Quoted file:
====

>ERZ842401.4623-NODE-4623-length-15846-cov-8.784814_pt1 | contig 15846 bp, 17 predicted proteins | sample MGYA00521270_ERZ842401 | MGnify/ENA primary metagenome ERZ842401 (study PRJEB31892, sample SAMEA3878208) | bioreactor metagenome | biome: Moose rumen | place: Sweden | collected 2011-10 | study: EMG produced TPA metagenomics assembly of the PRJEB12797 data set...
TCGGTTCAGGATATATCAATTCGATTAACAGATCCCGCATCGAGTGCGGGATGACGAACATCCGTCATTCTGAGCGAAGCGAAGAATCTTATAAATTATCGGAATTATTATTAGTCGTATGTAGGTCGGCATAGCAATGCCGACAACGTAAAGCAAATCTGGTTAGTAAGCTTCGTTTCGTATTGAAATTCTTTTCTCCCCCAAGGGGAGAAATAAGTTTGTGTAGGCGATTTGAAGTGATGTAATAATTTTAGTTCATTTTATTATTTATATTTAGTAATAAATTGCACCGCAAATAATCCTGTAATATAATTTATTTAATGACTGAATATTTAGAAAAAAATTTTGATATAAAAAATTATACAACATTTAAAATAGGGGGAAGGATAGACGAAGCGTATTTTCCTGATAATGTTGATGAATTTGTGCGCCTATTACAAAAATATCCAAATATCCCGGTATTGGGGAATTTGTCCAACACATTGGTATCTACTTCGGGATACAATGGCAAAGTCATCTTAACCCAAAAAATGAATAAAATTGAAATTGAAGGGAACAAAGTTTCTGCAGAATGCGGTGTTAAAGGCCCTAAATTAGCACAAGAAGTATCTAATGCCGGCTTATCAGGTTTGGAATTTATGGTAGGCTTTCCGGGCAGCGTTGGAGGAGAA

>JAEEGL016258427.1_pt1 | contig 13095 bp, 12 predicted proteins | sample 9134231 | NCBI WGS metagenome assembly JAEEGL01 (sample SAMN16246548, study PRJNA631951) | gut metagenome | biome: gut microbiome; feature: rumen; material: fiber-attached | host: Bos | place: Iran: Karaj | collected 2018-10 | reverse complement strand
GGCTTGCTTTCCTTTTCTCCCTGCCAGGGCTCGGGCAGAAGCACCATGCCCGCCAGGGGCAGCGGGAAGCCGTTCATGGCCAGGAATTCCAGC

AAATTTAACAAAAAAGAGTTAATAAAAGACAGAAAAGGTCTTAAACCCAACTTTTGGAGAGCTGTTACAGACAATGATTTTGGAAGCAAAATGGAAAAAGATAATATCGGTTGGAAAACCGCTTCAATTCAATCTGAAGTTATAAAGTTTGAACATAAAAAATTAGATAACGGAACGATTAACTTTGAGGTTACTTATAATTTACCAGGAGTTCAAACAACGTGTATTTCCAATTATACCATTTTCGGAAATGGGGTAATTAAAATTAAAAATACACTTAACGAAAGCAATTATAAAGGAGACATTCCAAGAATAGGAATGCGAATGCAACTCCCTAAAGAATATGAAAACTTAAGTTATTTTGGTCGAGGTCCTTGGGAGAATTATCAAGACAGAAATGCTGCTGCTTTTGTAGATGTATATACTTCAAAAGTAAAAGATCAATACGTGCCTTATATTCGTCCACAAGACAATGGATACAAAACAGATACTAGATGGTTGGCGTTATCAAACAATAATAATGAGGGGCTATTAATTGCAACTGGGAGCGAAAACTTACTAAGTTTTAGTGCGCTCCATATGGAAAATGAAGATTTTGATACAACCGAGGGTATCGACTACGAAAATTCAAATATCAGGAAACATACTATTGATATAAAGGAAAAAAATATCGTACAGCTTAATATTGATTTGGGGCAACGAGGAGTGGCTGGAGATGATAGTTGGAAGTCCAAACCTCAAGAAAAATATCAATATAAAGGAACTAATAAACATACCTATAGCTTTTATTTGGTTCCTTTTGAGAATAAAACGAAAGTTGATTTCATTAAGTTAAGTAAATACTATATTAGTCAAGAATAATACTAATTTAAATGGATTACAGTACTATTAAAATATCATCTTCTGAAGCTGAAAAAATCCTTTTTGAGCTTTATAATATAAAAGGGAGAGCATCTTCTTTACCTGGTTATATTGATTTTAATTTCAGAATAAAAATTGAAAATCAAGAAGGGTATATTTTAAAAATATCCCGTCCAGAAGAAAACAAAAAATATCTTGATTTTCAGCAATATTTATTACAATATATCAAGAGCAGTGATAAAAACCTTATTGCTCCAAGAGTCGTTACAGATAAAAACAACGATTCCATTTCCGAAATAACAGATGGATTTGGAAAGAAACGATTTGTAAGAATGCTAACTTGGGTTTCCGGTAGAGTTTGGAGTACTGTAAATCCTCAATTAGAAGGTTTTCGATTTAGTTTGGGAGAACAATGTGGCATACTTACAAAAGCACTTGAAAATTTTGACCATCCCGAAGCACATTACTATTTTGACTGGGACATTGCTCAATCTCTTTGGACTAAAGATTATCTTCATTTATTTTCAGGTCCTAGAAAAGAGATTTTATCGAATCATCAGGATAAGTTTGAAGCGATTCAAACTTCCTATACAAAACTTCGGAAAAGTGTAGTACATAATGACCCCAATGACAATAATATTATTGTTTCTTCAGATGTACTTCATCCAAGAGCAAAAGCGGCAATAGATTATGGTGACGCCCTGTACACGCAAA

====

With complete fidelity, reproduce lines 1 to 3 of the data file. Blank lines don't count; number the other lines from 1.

>ERZ842401.4623-NODE-4623-length-15846-cov-8.784814_pt1 | contig 15846 bp, 17 predicted proteins | sample MGYA00521270_ERZ842401 | MGnify/ENA primary metagenome ERZ842401 (study PRJEB31892, sample SAMEA3878208) | bioreactor metagenome | biome: Moose rumen | place: Sweden | collected 2011-10 | study: EMG produced TPA metagenomics assembly of the PRJEB12797 data set...
TCGGTTCAGGATATATCAATTCGATTAACAGATCCCGCATCGAGTGCGGGATGACGAACATCCGTCATTCTGAGCGAAGCGAAGAATCTTATAAATTATCGGAATTATTATTAGTCGTATGTAGGTCGGCATAGCAATGCCGACAACGTAAAGCAAATCTGGTTAGTAAGCTTCGTTTCGTATTGAAATTCTTTTCTCCCCCAAGGGGAGAAATAAGTTTGTGTAGGCGATTTGAAGTGATGTAATAATTTTAGTTCATTTTATTATTTATATTTAGTAATAAATTGCACCGCAAATAATCCTGTAATATAATTTATTTAATGACTGAATATTTAGAAAAAAATTTTGATATAAAAAATTATACAACATTTAAAATAGGGGGAAGGATAGACGAAGCGTATTTTCCTGATAATGTTGATGAATTTGTGCGCCTATTACAAAAATATCCAAATATCCCGGTATTGGGGAATTTGTCCAACACATTGGTATCTACTTCGGGATACAATGGCAAAGTCATCTTAACCCAAAAAATGAATAAAATTGAAATTGAAGGGAACAAAGTTTCTGCAGAATGCGGTGTTAAAGGCCCTAAATTAGCACAAGAAGTATCTAATGCCGGCTTATCAGGTTTGGAATTTATGGTAGGCTTTCCGGGCAGCGTTGGAGGAGAA

>JAEEGL016258427.1_pt1 | contig 13095 bp, 12 predicted proteins | sample 9134231 | NCBI WGS metagenome assembly JAEEGL01 (sample SAMN16246548, study PRJNA631951) | gut metagenome | biome: gut microbiome; feature: rumen; material: fiber-attached | host: Bos | place: Iran: Karaj | collected 2018-10 | reverse complement strand